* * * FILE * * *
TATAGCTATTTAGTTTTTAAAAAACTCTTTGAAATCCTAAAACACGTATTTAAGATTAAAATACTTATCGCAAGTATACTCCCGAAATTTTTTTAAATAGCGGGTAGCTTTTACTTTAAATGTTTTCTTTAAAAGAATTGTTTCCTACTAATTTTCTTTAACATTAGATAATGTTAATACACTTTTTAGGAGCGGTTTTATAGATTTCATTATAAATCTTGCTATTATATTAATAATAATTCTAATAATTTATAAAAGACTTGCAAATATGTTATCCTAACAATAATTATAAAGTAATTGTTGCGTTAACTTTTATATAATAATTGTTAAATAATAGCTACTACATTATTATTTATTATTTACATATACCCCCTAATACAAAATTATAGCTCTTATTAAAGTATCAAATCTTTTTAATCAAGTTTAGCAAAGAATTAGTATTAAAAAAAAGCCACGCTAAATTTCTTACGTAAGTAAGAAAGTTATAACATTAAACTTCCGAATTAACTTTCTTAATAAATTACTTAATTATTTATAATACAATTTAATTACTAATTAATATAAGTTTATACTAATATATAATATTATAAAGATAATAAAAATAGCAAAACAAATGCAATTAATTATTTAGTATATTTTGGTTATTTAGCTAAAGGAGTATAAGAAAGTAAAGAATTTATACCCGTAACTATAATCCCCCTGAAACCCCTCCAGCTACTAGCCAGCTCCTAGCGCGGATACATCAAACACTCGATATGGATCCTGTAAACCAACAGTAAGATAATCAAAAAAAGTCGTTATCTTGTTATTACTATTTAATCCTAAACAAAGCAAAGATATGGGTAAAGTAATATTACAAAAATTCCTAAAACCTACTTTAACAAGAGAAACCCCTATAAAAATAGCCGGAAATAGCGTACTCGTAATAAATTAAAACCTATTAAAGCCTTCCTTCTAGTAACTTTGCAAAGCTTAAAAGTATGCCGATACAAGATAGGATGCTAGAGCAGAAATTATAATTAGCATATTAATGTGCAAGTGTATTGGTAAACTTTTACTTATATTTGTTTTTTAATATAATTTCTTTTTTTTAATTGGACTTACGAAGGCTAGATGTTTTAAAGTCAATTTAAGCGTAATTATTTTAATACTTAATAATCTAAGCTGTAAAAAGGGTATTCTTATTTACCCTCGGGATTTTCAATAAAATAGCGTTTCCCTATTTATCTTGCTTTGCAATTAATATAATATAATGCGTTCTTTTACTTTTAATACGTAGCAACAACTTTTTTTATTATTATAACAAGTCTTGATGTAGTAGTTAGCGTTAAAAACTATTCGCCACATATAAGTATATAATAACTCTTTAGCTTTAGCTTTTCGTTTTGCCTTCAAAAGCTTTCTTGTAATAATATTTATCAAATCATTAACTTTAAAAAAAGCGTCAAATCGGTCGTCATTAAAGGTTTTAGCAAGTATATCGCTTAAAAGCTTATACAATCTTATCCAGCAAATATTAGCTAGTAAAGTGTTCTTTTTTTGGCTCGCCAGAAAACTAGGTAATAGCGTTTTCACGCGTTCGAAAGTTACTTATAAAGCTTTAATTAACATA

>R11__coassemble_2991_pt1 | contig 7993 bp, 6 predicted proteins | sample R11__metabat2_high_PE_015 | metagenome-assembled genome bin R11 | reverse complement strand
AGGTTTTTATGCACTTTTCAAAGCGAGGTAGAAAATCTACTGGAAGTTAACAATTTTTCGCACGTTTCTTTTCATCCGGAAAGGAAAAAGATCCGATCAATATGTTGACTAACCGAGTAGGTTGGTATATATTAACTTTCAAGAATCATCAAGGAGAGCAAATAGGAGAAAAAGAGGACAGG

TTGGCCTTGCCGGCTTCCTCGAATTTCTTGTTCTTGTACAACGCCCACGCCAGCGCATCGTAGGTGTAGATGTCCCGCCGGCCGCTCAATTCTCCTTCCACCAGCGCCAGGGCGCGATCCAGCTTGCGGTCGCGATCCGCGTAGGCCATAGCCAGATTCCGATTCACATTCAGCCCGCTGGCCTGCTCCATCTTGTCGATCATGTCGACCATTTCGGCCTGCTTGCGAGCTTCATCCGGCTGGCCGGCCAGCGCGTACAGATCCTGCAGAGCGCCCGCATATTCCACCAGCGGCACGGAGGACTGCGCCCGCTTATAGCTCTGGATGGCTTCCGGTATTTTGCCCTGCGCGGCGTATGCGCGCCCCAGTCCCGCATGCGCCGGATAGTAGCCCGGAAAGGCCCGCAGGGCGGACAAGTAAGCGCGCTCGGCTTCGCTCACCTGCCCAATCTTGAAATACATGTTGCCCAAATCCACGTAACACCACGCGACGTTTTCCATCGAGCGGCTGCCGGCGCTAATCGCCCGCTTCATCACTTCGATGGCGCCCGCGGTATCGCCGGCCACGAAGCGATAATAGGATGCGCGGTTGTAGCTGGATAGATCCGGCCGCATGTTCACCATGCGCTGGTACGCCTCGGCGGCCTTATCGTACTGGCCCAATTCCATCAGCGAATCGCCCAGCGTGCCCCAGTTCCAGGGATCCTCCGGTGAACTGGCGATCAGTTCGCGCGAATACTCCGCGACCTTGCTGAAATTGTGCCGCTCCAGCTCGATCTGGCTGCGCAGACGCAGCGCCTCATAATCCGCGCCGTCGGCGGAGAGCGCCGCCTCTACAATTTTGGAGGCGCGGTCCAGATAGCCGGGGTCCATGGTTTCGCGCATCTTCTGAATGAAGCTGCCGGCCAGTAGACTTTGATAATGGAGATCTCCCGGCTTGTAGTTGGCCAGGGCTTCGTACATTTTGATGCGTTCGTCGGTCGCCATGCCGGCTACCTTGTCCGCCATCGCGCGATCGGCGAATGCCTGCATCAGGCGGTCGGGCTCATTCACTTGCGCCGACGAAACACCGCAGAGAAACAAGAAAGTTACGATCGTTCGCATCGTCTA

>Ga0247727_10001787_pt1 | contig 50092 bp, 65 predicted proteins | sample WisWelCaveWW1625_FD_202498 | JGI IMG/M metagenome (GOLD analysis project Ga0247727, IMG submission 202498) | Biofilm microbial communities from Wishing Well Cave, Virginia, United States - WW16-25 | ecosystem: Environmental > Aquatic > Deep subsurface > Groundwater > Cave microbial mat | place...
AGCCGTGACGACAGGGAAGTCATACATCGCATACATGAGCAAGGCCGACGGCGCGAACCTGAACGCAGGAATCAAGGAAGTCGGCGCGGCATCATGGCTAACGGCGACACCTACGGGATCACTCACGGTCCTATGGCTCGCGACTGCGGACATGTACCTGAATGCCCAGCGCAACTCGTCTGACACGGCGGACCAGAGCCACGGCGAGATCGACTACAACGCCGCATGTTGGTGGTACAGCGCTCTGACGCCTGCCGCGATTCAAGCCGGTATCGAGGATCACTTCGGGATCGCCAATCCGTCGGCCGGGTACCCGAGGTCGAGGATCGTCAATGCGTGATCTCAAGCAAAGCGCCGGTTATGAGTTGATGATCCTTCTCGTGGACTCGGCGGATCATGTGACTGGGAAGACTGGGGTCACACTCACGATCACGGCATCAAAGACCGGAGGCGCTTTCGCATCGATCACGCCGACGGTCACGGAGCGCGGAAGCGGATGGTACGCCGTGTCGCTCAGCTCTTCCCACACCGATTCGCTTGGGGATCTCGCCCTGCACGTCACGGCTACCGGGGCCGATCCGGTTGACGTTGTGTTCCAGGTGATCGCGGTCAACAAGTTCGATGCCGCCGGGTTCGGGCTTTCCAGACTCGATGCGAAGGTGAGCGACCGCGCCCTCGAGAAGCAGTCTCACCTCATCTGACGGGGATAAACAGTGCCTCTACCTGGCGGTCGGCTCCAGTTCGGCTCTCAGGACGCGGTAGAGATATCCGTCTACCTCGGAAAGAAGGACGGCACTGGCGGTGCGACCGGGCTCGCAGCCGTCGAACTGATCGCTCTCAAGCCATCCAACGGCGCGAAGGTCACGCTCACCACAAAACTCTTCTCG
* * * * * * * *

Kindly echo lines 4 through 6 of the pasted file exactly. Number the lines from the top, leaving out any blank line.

TTGGCCTTGCCGGCTTCCTCGAATTTCTTGTTCTTGTACAACGCCCACGCCAGCGCATCGTAGGTGTAGATGTCCCGCCGGCCGCTCAATTCTCCTTCCACCAGCGCCAGGGCGCGATCCAGCTTGCGGTCGCGATCCGCGTAGGCCATAGCCAGATTCCGATTCACATTCAGCCCGCTGGCCTGCTCCATCTTGTCGATCATGTCGACCATTTCGGCCTGCTTGCGAGCTTCATCCGGCTGGCCGGCCAGCGCGTACAGATCCTGCAGAGCGCCCGCATATTCCACCAGCGGCACGGAGGACTGCGCCCGCTTATAGCTCTGGATGGCTTCCGGTATTTTGCCCTGCGCGGCGTATGCGCGCCCCAGTCCCGCATGCGCCGGATAGTAGCCCGGAAAGGCCCGCAGGGCGGACAAGTAAGCGCGCTCGGCTTCGCTCACCTGCCCAATCTTGAAATACATGTTGCCCAAATCCACGTAACACCACGCGACGTTTTCCATCGAGCGGCTGCCGGCGCTAATCGCCCGCTTCATCACTTCGATGGCGCCCGCGGTATCGCCGGCCACGAAGCGATAATAGGATGCGCGGTTGTAGCTGGATAGATCCGGCCGCATGTTCACCATGCGCTGGTACGCCTCGGCGGCCTTATCGTACTGGCCCAATTCCATCAGCGAATCGCCCAGCGTGCCCCAGTTCCAGGGATCCTCCGGTGAACTGGCGATCAGTTCGCGCGAATACTCCGCGACCTTGCTGAAATTGTGCCGCTCCAGCTCGATCTGGCTGCGCAGACGCAGCGCCTCATAATCCGCGCCGTCGGCGGAGAGCGCCGCCTCTACAATTTTGGAGGCGCGGTCCAGATAGCCGGGGTCCATGGTTTCGCGCATCTTCTGAATGAAGCTGCCGGCCAGTAGACTTTGATAATGGAGATCTCCCGGCTTGTAGTTGGCCAGGGCTTCGTACATTTTGATGCGTTCGTCGGTCGCCATGCCGGCTACCTTGTCCGCCATCGCGCGATCGGCGAATGCCTGCATCAGGCGGTCGGGCTCATTCACTTGCGCCGACGAAACACCGCAGAGAAACAAGAAAGTTACGATCGTTCGCATCGTCTA

>Ga0247727_10001787_pt1 | contig 50092 bp, 65 predicted proteins | sample WisWelCaveWW1625_FD_202498 | JGI IMG/M metagenome (GOLD analysis project Ga0247727, IMG submission 202498) | Biofilm microbial communities from Wishing Well Cave, Virginia, United States - WW16-25 | ecosystem: Environmental > Aquatic > Deep subsurface > Groundwater > Cave microbial mat | place...
AGCCGTGACGACAGGGAAGTCATACATCGCATACATGAGCAAGGCCGACGGCGCGAACCTGAACGCAGGAATCAAGGAAGTCGGCGCGGCATCATGGCTAACGGCGACACCTACGGGATCACTCACGGTCCTATGGCTCGCGACTGCGGACATGTACCTGAATGCCCAGCGCAACTCGTCTGACACGGCGGACCAGAGCCACGGCGAGATCGACTACAACGCCGCATGTTGGTGGTACAGCGCTCTGACGCCTGCCGCGATTCAAGCCGGTATCGAGGATCACTTCGGGATCGCCAATCCGTCGGCCGGGTACCCGAGGTCGAGGATCGTCAATGCGTGATCTCAAGCAAAGCGCCGGTTATGAGTTGATGATCCTTCTCGTGGACTCGGCGGATCATGTGACTGGGAAGACTGGGGTCACACTCACGATCACGGCATCAAAGACCGGAGGCGCTTTCGCATCGATCACGCCGACGGTCACGGAGCGCGGAAGCGGATGGTACGCCGTGTCGCTCAGCTCTTCCCACACCGATTCGCTTGGGGATCTCGCCCTGCACGTCACGGCTACCGGGGCCGATCCGGTTGACGTTGTGTTCCAGGTGATCGCGGTCAACAAGTTCGATGCCGCCGGGTTCGGGCTTTCCAGACTCGATGCGAAGGTGAGCGACCGCGCCCTCGAGAAGCAGTCTCACCTCATCTGACGGGGATAAACAGTGCCTCTACCTGGCGGTCGGCTCCAGTTCGGCTCTCAGGACGCGGTAGAGATATCCGTCTACCTCGGAAAGAAGGACGGCACTGGCGGTGCGACCGGGCTCGCAGCCGTCGAACTGATCGCTCTCAAGCCATCCAACGGCGCGAAGGTCACGCTCACCACAAAACTCTTCTCG